If you own a home in Florida and are thinking about selling, here’s good news: You can probably find someone to buy it. The number of existing homes available for purchase in the Sunshine State is very low — just 1.1 months supply of single-family homes as of April 2022, according to data from the trade association Florida Realtors. However, selling a house in Florida isn’t as simple as posting a listing and watching the offers roll in. Here’s everything you need to know to maximize your profit and minimize the time you have to wait for closing.
Are you ready to sell?
Before you put the house on the market, you need to have a game plan for what’s next in your life. Are you planning to rent somewhere? Or will you need to sell your current house while buying another so you can use the proceeds for a down payment on your next property? Remember, the seller’s side is all smiles right now, but being a buyer is a totally different story in many places around the country. Be sure to take a look at your finances, too, to get a sense of what kind of mortgage you’ll be able to qualify for.
Preparing to sell
Once you’ve decided to list your home, it’s important to answer three questions.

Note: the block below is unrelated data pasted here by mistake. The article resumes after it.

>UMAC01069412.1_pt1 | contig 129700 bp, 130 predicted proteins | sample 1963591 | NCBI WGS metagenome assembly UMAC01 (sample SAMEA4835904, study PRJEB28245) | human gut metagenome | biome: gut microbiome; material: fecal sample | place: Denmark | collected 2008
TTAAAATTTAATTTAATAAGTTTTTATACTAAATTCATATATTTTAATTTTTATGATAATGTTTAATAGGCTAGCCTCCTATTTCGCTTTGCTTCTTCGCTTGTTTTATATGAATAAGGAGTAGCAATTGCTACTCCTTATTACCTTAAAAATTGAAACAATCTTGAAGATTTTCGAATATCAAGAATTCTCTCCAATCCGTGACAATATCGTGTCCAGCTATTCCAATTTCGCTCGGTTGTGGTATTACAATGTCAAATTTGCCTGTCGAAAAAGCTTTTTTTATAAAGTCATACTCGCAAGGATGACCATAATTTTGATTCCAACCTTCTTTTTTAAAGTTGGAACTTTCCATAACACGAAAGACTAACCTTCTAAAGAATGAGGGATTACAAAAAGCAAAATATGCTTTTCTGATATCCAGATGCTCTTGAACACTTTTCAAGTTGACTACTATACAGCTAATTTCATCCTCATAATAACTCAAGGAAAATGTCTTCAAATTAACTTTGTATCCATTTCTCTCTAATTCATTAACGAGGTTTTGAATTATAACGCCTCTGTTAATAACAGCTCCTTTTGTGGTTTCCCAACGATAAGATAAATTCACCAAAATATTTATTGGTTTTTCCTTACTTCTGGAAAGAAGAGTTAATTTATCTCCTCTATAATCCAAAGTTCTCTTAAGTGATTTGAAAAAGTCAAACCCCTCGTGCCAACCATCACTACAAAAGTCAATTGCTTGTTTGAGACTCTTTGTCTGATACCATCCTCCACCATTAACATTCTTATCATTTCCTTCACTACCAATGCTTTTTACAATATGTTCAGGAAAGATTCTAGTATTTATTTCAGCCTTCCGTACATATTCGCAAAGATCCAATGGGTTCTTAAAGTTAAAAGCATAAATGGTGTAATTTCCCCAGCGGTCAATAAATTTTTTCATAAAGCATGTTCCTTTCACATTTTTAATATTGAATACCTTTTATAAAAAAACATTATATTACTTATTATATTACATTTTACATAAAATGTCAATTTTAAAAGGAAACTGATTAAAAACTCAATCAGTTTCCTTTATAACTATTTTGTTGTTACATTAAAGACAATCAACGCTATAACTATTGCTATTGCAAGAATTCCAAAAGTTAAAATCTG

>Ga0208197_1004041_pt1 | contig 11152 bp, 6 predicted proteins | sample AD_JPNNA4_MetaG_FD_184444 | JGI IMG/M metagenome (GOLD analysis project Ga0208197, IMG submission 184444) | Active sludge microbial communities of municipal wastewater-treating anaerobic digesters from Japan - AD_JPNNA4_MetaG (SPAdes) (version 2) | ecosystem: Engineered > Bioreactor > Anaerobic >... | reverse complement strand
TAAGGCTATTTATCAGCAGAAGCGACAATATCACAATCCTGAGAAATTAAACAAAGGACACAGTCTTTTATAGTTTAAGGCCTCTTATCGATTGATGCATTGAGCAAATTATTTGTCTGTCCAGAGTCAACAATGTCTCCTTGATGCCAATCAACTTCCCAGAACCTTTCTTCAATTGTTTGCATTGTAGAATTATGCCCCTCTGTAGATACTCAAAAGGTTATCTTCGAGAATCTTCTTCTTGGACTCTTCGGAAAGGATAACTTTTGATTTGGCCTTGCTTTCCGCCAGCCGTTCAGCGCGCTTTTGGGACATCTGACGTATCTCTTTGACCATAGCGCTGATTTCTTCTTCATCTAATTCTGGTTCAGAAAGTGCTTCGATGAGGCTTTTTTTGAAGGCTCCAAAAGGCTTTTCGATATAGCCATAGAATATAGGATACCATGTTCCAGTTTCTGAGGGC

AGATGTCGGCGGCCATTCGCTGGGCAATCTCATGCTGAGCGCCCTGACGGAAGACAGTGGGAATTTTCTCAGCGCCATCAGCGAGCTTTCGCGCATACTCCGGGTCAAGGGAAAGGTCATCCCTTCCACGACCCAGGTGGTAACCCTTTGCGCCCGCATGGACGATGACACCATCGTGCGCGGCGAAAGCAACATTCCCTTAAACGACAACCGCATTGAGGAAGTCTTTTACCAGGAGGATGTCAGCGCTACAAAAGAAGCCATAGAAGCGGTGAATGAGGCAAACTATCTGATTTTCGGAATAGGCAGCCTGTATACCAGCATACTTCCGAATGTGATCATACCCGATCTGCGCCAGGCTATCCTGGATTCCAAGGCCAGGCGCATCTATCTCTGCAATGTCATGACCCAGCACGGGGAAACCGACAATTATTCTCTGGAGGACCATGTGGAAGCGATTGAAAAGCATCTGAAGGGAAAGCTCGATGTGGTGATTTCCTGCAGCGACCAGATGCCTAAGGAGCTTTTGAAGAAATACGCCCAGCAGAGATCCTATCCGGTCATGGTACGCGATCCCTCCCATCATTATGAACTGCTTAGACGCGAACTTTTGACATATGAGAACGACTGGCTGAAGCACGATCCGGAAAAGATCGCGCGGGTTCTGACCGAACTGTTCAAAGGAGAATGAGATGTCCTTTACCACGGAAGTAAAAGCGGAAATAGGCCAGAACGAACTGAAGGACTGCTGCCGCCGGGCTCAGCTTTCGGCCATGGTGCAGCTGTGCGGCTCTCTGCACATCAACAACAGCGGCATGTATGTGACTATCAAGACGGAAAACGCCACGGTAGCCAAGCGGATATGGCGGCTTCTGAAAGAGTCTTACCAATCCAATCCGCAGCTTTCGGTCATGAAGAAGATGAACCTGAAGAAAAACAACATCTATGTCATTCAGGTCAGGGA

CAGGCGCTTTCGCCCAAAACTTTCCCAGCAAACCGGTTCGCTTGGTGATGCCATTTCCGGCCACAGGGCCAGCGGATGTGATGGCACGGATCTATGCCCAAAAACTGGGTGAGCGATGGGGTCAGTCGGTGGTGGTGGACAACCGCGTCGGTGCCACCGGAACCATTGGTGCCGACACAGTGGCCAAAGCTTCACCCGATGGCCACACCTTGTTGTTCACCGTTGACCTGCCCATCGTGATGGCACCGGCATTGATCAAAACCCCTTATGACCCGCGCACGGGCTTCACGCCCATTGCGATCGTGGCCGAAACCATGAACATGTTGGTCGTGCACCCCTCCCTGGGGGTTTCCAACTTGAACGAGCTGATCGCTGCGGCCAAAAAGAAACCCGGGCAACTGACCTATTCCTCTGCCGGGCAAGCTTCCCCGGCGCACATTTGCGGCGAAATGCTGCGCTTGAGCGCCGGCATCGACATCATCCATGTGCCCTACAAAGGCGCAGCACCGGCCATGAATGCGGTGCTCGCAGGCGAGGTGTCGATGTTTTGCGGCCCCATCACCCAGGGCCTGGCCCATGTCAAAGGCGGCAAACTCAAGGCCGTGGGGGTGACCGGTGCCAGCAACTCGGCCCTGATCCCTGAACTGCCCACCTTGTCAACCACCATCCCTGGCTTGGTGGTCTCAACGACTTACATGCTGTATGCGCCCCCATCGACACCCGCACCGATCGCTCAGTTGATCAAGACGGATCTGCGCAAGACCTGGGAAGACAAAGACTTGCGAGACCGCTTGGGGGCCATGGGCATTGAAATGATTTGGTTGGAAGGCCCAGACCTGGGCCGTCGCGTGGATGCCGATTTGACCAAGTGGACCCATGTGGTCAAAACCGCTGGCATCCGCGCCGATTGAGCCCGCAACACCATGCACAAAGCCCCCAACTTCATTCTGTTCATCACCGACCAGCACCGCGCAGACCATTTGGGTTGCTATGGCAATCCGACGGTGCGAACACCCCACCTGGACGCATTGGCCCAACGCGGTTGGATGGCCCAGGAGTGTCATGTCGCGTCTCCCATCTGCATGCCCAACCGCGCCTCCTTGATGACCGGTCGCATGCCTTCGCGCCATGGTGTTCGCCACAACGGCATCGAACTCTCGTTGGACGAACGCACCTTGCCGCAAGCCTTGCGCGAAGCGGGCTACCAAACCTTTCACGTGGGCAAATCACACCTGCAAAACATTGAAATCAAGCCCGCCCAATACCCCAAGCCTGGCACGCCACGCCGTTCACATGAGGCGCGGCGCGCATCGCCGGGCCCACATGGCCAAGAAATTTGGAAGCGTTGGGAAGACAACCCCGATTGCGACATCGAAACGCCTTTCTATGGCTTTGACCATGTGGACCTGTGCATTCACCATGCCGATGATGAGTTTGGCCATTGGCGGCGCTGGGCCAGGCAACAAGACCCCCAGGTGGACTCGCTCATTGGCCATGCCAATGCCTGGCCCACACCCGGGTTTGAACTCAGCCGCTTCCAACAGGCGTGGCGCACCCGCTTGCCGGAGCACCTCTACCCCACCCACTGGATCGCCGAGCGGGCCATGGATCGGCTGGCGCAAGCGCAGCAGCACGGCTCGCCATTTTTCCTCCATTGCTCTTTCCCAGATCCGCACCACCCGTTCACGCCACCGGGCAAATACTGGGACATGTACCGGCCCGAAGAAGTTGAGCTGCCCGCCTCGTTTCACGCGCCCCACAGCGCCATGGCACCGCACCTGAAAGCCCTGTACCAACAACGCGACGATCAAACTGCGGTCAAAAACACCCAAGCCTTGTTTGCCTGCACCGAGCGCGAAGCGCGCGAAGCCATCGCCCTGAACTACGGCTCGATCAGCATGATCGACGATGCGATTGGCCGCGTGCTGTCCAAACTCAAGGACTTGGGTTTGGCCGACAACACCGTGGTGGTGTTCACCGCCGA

Is it worth upgrading your home before you sell?
If your kitchen feels outdated or your backyard could use a new deck, you may already be running the numbers on completing those projects to boost the sale price. But, while you might be able to increase the home’s value, you will likely struggle to recoup the entire cost of the projects. Pre-sale upgrades don’t have to be major renovations. Instead, you can make simple enhancements that will look especially appealing in pictures online, like a fresh coat of paint or a new flower bed. And according to Florida Realtors, 33 percent of buyers are looking for the ability to customize and choose their own design features. So your renovation might immediately turn into another one for the next owner if they don’t share your sense of style.
What should you repair before you sell?
If you have water damage, a cracked hardwood floor or some other noticeable issue, you’ll probably want to address it before letting prospective buyers take a look. Obvious problems can turn them away or lead to low-ball offers. Additionally, it’s smart to hire a home inspector to do a pre-listing inspection that will uncover any other issues.
Should you stage your home?